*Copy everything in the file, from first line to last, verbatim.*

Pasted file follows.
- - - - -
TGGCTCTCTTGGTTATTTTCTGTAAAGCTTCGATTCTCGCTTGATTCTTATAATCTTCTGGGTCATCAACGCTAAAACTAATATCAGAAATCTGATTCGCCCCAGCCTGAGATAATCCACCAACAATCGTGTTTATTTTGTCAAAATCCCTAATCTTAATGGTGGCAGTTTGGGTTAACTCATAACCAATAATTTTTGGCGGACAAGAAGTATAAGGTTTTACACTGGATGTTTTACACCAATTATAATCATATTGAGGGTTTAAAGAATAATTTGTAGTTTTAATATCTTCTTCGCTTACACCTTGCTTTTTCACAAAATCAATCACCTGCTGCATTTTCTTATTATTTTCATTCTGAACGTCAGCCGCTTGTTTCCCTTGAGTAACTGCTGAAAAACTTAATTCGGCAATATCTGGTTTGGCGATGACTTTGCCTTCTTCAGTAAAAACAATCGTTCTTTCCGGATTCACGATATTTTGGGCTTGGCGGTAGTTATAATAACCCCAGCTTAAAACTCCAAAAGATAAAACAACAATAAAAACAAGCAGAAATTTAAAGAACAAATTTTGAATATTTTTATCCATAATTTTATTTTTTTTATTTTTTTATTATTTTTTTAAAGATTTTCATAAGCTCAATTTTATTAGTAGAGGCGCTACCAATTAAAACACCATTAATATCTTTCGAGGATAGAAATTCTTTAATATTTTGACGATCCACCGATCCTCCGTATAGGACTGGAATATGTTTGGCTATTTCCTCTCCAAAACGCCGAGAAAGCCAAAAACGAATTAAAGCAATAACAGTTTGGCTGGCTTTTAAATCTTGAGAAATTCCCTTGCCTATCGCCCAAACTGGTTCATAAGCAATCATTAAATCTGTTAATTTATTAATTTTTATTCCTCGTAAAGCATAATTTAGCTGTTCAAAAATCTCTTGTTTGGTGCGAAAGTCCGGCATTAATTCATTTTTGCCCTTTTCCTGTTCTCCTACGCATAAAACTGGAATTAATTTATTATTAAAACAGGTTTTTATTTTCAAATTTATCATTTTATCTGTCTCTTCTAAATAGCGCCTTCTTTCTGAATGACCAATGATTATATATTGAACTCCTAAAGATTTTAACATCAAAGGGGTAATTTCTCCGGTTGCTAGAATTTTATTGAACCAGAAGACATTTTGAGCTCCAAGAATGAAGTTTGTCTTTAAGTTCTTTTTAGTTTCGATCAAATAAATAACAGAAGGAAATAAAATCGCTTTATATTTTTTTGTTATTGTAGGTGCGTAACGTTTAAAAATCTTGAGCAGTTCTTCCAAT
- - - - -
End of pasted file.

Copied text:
TGGCTCTCTTGGTTATTTTCTGTAAAGCTTCGATTCTCGCTTGATTCTTATAATCTTCTGGGTCATCAACGCTAAAACTAATATCAGAAATCTGATTCGCCCCAGCCTGAGATAATCCACCAACAATCGTGTTTATTTTGTCAAAATCCCTAATCTTAATGGTGGCAGTTTGGGTTAACTCATAACCAATAATTTTTGGCGGACAAGAAGTATAAGGTTTTACACTGGATGTTTTACACCAATTATAATCATATTGAGGGTTTAAAGAATAATTTGTAGTTTTAATATCTTCTTCGCTTACACCTTGCTTTTTCACAAAATCAATCACCTGCTGCATTTTCTTATTATTTTCATTCTGAACGTCAGCCGCTTGTTTCCCTTGAGTAACTGCTGAAAAACTTAATTCGGCAATATCTGGTTTGGCGATGACTTTGCCTTCTTCAGTAAAAACAATCGTTCTTTCCGGATTCACGATATTTTGGGCTTGGCGGTAGTTATAATAACCCCAGCTTAAAACTCCAAAAGATAAAACAACAATAAAAACAAGCAGAAATTTAAAGAACAAATTTTGAATATTTTTATCCATAATTTTATTTTTTTTATTTTTTTATTATTTTTTTAAAGATTTTCATAAGCTCAATTTTATTAGTAGAGGCGCTACCAATTAAAACACCATTAATATCTTTCGAGGATAGAAATTCTTTAATATTTTGACGATCCACCGATCCTCCGTATAGGACTGGAATATGTTTGGCTATTTCCTCTCCAAAACGCCGAGAAAGCCAAAAACGAATTAAAGCAATAACAGTTTGGCTGGCTTTTAAATCTTGAGAAATTCCCTTGCCTATCGCCCAAACTGGTTCATAAGCAATCATTAAATCTGTTAATTTATTAATTTTTATTCCTCGTAAAGCATAATTTAGCTGTTCAAAAATCTCTTGTTTGGTGCGAAAGTCCGGCATTAATTCATTTTTGCCCTTTTCCTGTTCTCCTACGCATAAAACTGGAATTAATTTATTATTAAAACAGGTTTTTATTTTCAAATTTATCATTTTATCTGTCTCTTCTAAATAGCGCCTTCTTTCTGAATGACCAATGATTATATATTGAACTCCTAAAGATTTTAACATCAAAGGGGTAATTTCTCCGGTTGCTAGAATTTTATTGAACCAGAAGACATTTTGAGCTCCAAGAATGAAGTTTGTCTTTAAGTTCTTTTTAGTTTCGATCAAATAAATAACAGAAGGAAATAAAATCGCTTTATATTTTTTTGTTATTGTAGGTGCGTAACGTTTAAAAATCTTGAGCAGTTCTTCCAAT